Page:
And in the ADD and channel flipping age, who gains from four hour games? Your average AL game lasts almost twenty minutes longer than your average NL game. And having lived most of my life in the Los Angeles TV market, I see this first hand. Dodgers and Angels games both start at 7:10pm. Most Dodgers games are over between 9:30 and 9:45, just in time to switch over to the Angels channel, and see the 7th inning stretch, and the last few innings of their game. This is a routine I have done literally many hundreds of times. We all love to see the long ball (after all, chicks dig it), but who gains from these 13-11 games that last four hours? These games have tons of pitching changes not because of strategy, but because nobody can get anyone out. In the AL, you expect home runs. In the NL, they are still something special. And that makes a Monday night in September of 2006 that much more special, when the Dodgers hit four consecutive home runs in the bottom of the 9th (on only 6 pitches, no less) off the Padres' ace set-up man and closer to tie the game...for Garciaparra to hit another in the 10th to win it. That, my friends, is baseball.

I love baseball, and I will watch almost any game. I even enjoy watching AL baseball most fo the time...but I couldn't disagree more that the NL is an inferior quality of play, and I couldn't disagree more that the AL is "real" baseball. I take the point of view that the NL is real baseball, and the AL is more like "arena baseball."

[J-Red: Also check out this somewhat sophisticated attempt by The Baseball Times at evaluating whether the AL is superior:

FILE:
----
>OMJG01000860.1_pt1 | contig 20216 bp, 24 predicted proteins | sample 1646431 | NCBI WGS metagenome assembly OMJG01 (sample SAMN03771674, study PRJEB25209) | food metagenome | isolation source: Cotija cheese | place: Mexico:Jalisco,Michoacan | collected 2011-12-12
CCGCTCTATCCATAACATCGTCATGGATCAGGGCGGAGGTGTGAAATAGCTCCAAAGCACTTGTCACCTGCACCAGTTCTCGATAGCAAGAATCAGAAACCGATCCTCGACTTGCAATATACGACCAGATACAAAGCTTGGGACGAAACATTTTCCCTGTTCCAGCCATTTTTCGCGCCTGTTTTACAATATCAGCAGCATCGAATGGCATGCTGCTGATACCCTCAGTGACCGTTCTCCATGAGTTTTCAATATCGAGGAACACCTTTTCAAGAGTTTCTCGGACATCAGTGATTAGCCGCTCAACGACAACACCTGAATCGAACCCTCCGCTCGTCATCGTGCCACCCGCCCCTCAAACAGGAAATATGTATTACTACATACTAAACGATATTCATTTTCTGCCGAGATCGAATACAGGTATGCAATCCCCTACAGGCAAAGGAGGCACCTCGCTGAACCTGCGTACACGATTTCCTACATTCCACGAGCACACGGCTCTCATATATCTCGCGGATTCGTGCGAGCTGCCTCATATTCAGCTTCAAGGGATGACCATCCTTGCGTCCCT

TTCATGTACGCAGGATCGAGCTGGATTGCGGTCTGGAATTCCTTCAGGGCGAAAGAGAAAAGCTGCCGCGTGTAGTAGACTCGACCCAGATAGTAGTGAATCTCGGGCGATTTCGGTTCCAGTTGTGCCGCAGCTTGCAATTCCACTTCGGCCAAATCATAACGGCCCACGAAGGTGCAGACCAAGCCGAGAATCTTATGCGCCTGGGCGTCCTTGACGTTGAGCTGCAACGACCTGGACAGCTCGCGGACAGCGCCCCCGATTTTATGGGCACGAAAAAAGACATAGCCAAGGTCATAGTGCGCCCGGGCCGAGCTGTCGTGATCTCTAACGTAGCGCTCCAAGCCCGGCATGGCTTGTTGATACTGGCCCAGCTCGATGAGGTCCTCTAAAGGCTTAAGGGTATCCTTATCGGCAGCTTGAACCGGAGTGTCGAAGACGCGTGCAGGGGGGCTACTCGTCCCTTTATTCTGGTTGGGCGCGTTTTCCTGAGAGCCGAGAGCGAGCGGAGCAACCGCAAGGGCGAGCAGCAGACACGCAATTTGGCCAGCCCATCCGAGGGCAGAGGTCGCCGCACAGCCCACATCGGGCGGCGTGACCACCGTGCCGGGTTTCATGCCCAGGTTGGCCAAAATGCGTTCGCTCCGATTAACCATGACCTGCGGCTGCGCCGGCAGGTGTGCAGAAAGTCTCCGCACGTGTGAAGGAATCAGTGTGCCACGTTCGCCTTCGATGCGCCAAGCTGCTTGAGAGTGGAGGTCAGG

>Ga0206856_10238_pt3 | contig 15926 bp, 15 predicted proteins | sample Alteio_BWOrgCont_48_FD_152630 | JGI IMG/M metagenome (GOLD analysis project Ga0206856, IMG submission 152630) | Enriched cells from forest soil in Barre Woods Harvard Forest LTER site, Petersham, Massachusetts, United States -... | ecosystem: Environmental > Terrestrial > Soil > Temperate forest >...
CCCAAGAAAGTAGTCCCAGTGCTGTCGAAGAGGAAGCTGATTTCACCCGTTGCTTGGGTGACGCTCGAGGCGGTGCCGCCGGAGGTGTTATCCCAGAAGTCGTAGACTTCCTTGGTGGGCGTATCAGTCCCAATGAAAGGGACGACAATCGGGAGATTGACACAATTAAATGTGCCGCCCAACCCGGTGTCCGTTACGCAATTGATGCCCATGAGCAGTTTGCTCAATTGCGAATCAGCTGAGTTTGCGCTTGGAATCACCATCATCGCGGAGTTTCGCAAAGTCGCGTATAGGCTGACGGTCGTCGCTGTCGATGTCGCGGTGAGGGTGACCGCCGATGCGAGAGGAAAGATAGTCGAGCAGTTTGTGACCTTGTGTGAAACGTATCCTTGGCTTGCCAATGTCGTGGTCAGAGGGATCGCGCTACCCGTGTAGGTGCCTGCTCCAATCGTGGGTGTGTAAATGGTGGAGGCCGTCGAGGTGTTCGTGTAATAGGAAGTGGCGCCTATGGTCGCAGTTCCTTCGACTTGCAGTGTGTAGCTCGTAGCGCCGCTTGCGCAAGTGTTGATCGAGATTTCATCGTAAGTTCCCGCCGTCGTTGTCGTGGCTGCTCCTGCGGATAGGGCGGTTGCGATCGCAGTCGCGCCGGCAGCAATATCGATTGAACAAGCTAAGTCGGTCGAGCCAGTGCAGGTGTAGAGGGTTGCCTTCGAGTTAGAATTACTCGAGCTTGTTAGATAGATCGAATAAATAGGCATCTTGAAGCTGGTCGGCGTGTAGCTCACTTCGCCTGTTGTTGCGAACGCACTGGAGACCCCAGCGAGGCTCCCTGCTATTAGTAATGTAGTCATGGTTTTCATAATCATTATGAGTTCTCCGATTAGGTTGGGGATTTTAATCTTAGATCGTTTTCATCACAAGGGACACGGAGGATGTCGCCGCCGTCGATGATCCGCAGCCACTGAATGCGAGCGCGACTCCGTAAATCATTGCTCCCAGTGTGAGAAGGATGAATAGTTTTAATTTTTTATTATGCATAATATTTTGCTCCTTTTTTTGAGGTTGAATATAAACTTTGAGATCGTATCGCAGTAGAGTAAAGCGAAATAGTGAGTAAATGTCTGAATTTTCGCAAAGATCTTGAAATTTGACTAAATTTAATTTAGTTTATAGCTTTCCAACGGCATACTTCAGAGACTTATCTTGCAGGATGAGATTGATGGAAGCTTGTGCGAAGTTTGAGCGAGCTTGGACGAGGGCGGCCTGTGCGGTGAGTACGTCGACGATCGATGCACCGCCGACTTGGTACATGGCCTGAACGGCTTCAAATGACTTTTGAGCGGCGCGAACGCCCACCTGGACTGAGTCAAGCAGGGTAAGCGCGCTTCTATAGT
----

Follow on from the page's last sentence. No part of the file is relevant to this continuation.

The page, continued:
4 Responses:

Jeremy said...

Since I have started attending Nats games regularly in 2005, and especially last year when I attended O's games often in the first half of the season, then started hitting Nats games often when I moved down to MoCo, I can personally attest to the fact that National League ball is more friendly to the baseball-savvy attendee than American League ball. The strategy involved in National League ball is ten times what you see in the American League. You're in the top of the 7th inning, up one, and you are nearing the bottom of your lineup. Do you bat the pitcher? Does it depend on who in the lineup the opposing team has coming up in the next inning? Who is left on your bench to double switch if you want to do that? It's a lot more fun to watch. And many pitchers are not the automatic out that you think they are. Not to mention the best benefit, briefly mentioned in the article, is that Nats games go so much quicker on average than O's games. I think I've been to one Nats game in three years that's lasted over three hours. I think maybe 15-20% of the O's games that I've been to have ended in under three hours.

J-Red said...

I actually do recognize that NL baseball is pure baseball, but I'm conditioned to watch the AL game. It goes both ways. Yeah, NL games are better played (strategically, not in terms of fielding) and low-scoring, which makes every game close and makes the manager actually matter. Can you imagine Mike Hargrove in the NL? I guess we saw it when Florida beat Cleveland in the WS.

On the other hand, an 8-3 AL game isn't over. Set-up men and middle relievers are hugely important in the AL, whereas in the NL they're not as crucial since at least half the time they'll be due to bat in the ensuing inning.

Similarly, the closer prototype is different in each league. In the AL, they can allow baserunners so long as they are strikeout artists. In the NL, it's more important to get the first guy and the fourth guy, since the game is likely close and a runner on first will be bunt over successfully.

DR said...

Prod's a bag.

dr said...

Day 2 of Prod's a Bag